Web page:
Robin's Story

My name is Robin. You’ll sometimes spot me in the main library, usually wearing a hoodie and DMs. 

Robin's Story

I’m a Doctoral Researcher on the Practical Theology Programme. I’m also part-time—which means that every day on campus is precious. As part-time Doctoral Researchers go, I’m rather normal: however, in one very obvious way I am not: I am 66 years old. 

‘Why?’ is the first question that I am always asked: most commonly “Why bother to put yourself through the stress of Uni at your age?” If you’re curious to know the answer, then read on. 

My journey before coming to Birmingham

I ended my first student career in 1978—and, yes, back then we really did have to access the library catalogues manually using a card index, and we did have to produce all our essays on a typewriter. Students had to queue in the rain for the phone box on the corner, and we communicated with our Tutors using handwritten notes.  

After I graduated from Selwyn College, Cambridge, I volunteered to be a teacher in Uganda because it sounded fun. I arrived at Entebbe airport in January 1979 and witnessed an execution within my first hour: a young woman beaten to death by a soldier because she wouldn’t (or couldn’t) pay a bribe. Human life was cheap during the reign of President Idi Amin and, during the following months, my own life was directly threatened on three separate occasions. Perhaps it was because I came so close to being murdered that I promised myself I would try to live each remaining day as a gift. So, I became a life-long learner. 

Fast-forward to 2020 and I retired from my final job as a classroom teacher: a specialist in teaching Religious Studies to Years 10-13. The very next day I went into the Oxford University Bodleian Library and began to research. Initially I binge-read everything I found vaguely interesting—ricocheting from Pre-historic Religion and Ritual to Social Anthropology and Tribalism, with a brief detour into the fascinating world of Anglo-Saxon deviant burial customs. Accessing this major research library was, for me, like being a kid in a sweetshop.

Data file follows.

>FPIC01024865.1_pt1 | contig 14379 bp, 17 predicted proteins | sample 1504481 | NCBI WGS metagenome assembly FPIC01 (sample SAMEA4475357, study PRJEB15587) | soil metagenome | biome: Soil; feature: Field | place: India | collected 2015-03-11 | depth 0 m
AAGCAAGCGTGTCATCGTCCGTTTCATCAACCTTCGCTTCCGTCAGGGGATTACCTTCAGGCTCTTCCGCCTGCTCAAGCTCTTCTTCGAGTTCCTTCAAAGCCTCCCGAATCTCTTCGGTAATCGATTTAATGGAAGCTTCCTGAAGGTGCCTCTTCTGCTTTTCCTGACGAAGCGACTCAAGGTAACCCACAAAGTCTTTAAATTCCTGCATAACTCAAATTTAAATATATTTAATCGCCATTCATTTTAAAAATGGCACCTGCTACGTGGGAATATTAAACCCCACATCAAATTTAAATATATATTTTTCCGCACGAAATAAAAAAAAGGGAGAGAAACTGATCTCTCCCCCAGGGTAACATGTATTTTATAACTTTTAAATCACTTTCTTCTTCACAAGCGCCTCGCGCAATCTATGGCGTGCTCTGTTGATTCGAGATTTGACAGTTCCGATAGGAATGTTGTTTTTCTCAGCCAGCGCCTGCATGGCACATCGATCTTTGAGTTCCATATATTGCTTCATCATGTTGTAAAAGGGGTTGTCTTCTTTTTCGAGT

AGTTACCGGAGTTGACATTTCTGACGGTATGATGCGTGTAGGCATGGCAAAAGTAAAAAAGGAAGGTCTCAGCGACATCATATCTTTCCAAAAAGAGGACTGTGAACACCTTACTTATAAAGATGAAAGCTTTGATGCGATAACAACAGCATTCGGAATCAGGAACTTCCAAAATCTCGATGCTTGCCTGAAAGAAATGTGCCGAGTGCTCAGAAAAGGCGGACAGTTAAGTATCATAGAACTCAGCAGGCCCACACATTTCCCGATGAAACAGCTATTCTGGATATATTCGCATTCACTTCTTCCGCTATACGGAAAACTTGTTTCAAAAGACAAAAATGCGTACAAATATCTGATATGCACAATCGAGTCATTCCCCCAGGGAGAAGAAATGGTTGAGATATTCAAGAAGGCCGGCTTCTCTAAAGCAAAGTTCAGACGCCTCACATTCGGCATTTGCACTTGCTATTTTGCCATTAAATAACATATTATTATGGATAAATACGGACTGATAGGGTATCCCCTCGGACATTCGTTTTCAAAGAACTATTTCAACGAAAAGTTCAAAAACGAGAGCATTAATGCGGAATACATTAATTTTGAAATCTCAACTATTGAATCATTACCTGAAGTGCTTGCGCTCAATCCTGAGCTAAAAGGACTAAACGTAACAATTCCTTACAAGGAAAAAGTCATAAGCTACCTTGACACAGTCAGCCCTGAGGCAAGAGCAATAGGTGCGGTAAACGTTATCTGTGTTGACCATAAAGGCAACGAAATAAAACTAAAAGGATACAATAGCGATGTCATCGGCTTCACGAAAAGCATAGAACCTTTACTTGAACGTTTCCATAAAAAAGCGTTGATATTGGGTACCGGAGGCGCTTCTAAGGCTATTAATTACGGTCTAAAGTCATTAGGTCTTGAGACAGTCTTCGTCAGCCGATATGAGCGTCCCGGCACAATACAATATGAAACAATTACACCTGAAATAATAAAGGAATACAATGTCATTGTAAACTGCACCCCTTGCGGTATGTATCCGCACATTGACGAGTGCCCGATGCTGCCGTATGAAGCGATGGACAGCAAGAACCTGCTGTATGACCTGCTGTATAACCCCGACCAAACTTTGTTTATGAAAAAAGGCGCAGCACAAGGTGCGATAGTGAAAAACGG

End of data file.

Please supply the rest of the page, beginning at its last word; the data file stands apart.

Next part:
Eventually I realised two things.

First, that I still possessed the study skills needed to tackle some proper research.

Second, that an old and half-forgotten academic interest was beginning to resurface. Back in 1980 I had worked for twelve weeks on placement as a Chaplain to a busy Accident and Emergency Unit in Leeds. I had shared in the unexpected final moments of 54 individuals, aged between 95 and 13—and, at their unique moments of passing, I had often sensed that ‘something special’ was going on. Other staff sensed it too. So, I began a thorough and critical study of the liminal space between life and death: the undiscovered country we call dying.  

My research

In my research at UoB I am seeking to bring together insights from Neurophysiology, Psychology, Philosophy and Theology to develop a reliable framework for interpreting Near-death Experiences.

It probably sounds weird—morbid even—but when you read what near-death survivors describe (especially the children) then one is instinctively humbled by their clarity of perception, the insights which are often so far beyond their years, and their absolute conviction that death is not the end but only the beginning. 

Why UoB? Because we have a world-class Theology and Philosophy research department, and because the staff here are willing to take my research seriously. Three other Universities thought my topic was “quite obviously too far-fetched”. So, I will spend six of my remaining years researching at UoB. If you see me around campus, please smile. 

Got a story to tell? We're looking for students – part-time, full-time, undergraduates, postgraduates (taught and research) mature students, and distance learners – to share their authentic stories of studying at the University of Birmingham. Share yours today.


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